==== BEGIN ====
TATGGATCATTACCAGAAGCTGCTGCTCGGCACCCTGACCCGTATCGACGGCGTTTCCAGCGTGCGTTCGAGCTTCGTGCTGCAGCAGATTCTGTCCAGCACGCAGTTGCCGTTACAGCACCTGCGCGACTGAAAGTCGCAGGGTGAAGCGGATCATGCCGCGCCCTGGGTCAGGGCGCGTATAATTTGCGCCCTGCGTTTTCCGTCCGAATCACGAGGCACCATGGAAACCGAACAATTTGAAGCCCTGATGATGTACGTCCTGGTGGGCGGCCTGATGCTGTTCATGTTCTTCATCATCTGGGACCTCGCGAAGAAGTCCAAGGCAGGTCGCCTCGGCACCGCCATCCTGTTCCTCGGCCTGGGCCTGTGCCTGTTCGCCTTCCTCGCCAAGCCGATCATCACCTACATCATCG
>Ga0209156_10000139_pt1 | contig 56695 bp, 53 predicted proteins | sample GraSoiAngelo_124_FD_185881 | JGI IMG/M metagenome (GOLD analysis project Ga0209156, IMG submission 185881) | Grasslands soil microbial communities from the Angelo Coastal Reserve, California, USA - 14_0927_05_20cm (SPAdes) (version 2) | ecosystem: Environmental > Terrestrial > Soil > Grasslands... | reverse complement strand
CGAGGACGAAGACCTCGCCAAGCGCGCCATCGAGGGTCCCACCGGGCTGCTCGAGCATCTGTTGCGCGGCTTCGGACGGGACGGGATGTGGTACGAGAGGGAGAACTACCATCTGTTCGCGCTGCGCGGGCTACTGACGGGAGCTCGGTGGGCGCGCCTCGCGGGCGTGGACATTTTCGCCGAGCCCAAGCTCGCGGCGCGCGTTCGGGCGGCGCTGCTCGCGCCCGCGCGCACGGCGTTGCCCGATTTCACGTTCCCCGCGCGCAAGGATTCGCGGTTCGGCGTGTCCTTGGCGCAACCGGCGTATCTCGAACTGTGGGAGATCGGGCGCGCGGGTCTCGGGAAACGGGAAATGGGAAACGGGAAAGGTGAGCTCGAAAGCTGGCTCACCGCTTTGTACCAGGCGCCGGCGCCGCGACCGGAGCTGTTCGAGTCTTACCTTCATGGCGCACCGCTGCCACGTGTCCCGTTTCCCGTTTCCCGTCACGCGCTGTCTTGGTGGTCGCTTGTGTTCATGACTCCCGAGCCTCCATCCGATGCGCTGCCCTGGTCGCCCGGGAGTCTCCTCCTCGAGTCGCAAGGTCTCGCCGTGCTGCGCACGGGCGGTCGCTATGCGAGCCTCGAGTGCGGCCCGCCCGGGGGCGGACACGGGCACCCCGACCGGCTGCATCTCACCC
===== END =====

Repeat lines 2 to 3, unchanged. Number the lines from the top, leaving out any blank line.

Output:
>Ga0209156_10000139_pt1 | contig 56695 bp, 53 predicted proteins | sample GraSoiAngelo_124_FD_185881 | JGI IMG/M metagenome (GOLD analysis project Ga0209156, IMG submission 185881) | Grasslands soil microbial communities from the Angelo Coastal Reserve, California, USA - 14_0927_05_20cm (SPAdes) (version 2) | ecosystem: Environmental > Terrestrial > Soil > Grasslands... | reverse complement strand
CGAGGACGAAGACCTCGCCAAGCGCGCCATCGAGGGTCCCACCGGGCTGCTCGAGCATCTGTTGCGCGGCTTCGGACGGGACGGGATGTGGTACGAGAGGGAGAACTACCATCTGTTCGCGCTGCGCGGGCTACTGACGGGAGCTCGGTGGGCGCGCCTCGCGGGCGTGGACATTTTCGCCGAGCCCAAGCTCGCGGCGCGCGTTCGGGCGGCGCTGCTCGCGCCCGCGCGCACGGCGTTGCCCGATTTCACGTTCCCCGCGCGCAAGGATTCGCGGTTCGGCGTGTCCTTGGCGCAACCGGCGTATCTCGAACTGTGGGAGATCGGGCGCGCGGGTCTCGGGAAACGGGAAATGGGAAACGGGAAAGGTGAGCTCGAAAGCTGGCTCACCGCTTTGTACCAGGCGCCGGCGCCGCGACCGGAGCTGTTCGAGTCTTACCTTCATGGCGCACCGCTGCCACGTGTCCCGTTTCCCGTTTCCCGTCACGCGCTGTCTTGGTGGTCGCTTGTGTTCATGACTCCCGAGCCTCCATCCGATGCGCTGCCCTGGTCGCCCGGGAGTCTCCTCCTCGAGTCGCAAGGTCTCGCCGTGCTGCGCACGGGCGGTCGCTATGCGAGCCTCGAGTGCGGCCCGCCCGGGGGCGGACACGGGCACCCCGACCGGCTGCATCTCACCC